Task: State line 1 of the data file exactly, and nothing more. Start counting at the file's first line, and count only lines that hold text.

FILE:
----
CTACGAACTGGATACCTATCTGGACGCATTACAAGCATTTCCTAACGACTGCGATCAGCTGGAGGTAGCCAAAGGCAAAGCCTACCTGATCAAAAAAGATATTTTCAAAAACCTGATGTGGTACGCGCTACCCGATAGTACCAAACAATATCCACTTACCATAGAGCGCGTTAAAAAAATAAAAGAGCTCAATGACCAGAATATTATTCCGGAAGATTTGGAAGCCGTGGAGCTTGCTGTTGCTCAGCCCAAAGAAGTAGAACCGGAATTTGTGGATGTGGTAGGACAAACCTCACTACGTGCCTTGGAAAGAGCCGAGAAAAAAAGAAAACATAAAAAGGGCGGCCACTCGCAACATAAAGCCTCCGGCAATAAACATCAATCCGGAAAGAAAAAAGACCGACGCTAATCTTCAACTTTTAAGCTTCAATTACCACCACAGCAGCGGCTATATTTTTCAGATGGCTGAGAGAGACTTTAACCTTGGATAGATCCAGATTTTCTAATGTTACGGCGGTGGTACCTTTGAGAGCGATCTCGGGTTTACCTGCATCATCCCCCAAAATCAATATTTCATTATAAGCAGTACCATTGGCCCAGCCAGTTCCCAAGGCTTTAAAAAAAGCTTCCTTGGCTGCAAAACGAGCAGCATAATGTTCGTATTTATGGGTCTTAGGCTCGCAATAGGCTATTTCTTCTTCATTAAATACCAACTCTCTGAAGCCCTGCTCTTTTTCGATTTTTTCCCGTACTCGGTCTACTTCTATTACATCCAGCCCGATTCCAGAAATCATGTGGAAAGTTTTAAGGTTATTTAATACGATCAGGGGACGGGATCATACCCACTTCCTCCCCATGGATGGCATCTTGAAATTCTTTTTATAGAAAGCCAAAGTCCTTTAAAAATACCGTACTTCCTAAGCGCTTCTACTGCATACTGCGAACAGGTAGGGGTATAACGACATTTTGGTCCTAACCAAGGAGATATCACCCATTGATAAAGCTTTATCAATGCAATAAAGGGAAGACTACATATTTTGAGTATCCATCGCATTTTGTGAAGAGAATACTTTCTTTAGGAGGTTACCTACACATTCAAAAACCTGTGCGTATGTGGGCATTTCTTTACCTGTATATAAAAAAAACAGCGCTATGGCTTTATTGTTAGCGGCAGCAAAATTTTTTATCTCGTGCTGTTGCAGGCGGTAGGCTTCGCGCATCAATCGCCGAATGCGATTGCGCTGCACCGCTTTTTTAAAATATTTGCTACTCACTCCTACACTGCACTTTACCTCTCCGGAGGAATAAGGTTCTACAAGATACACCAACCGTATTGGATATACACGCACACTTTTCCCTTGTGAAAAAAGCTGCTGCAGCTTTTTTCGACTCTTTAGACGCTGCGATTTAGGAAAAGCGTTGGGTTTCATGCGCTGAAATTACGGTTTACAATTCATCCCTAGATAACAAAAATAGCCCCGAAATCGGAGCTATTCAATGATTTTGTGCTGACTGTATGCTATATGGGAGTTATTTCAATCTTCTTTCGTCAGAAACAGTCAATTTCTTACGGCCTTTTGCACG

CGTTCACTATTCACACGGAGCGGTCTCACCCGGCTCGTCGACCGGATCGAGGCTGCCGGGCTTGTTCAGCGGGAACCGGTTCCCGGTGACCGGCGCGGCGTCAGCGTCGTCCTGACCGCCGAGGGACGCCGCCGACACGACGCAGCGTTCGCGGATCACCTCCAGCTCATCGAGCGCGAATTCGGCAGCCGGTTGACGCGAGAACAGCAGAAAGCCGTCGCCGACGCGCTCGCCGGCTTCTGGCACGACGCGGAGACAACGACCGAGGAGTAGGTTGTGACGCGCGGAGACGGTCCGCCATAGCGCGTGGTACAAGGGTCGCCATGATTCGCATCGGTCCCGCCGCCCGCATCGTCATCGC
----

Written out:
CTACGAACTGGATACCTATCTGGACGCATTACAAGCATTTCCTAACGACTGCGATCAGCTGGAGGTAGCCAAAGGCAAAGCCTACCTGATCAAAAAAGATATTTTCAAAAACCTGATGTGGTACGCGCTACCCGATAGTACCAAACAATATCCACTTACCATAGAGCGCGTTAAAAAAATAAAAGAGCTCAATGACCAGAATATTATTCCGGAAGATTTGGAAGCCGTGGAGCTTGCTGTTGCTCAGCCCAAAGAAGTAGAACCGGAATTTGTGGATGTGGTAGGACAAACCTCACTACGTGCCTTGGAAAGAGCCGAGAAAAAAAGAAAACATAAAAAGGGCGGCCACTCGCAACATAAAGCCTCCGGCAATAAACATCAATCCGGAAAGAAAAAAGACCGACGCTAATCTTCAACTTTTAAGCTTCAATTACCACCACAGCAGCGGCTATATTTTTCAGATGGCTGAGAGAGACTTTAACCTTGGATAGATCCAGATTTTCTAATGTTACGGCGGTGGTACCTTTGAGAGCGATCTCGGGTTTACCTGCATCATCCCCCAAAATCAATATTTCATTATAAGCAGTACCATTGGCCCAGCCAGTTCCCAAGGCTTTAAAAAAAGCTTCCTTGGCTGCAAAACGAGCAGCATAATGTTCGTATTTATGGGTCTTAGGCTCGCAATAGGCTATTTCTTCTTCATTAAATACCAACTCTCTGAAGCCCTGCTCTTTTTCGATTTTTTCCCGTACTCGGTCTACTTCTATTACATCCAGCCCGATTCCAGAAATCATGTGGAAAGTTTTAAGGTTATTTAATACGATCAGGGGACGGGATCATACCCACTTCCTCCCCATGGATGGCATCTTGAAATTCTTTTTATAGAAAGCCAAAGTCCTTTAAAAATACCGTACTTCCTAAGCGCTTCTACTGCATACTGCGAACAGGTAGGGGTATAACGACATTTTGGTCCTAACCAAGGAGATATCACCCATTGATAAAGCTTTATCAATGCAATAAAGGGAAGACTACATATTTTGAGTATCCATCGCATTTTGTGAAGAGAATACTTTCTTTAGGAGGTTACCTACACATTCAAAAACCTGTGCGTATGTGGGCATTTCTTTACCTGTATATAAAAAAAACAGCGCTATGGCTTTATTGTTAGCGGCAGCAAAATTTTTTATCTCGTGCTGTTGCAGGCGGTAGGCTTCGCGCATCAATCGCCGAATGCGATTGCGCTGCACCGCTTTTTTAAAATATTTGCTACTCACTCCTACACTGCACTTTACCTCTCCGGAGGAATAAGGTTCTACAAGATACACCAACCGTATTGGATATACACGCACACTTTTCCCTTGTGAAAAAAGCTGCTGCAGCTTTTTTCGACTCTTTAGACGCTGCGATTTAGGAAAAGCGTTGGGTTTCATGCGCTGAAATTACGGTTTACAATTCATCCCTAGATAACAAAAATAGCCCCGAAATCGGAGCTATTCAATGATTTTGTGCTGACTGTATGCTATATGGGAGTTATTTCAATCTTCTTTCGTCAGAAACAGTCAATTTCTTACGGCCTTTTGCACG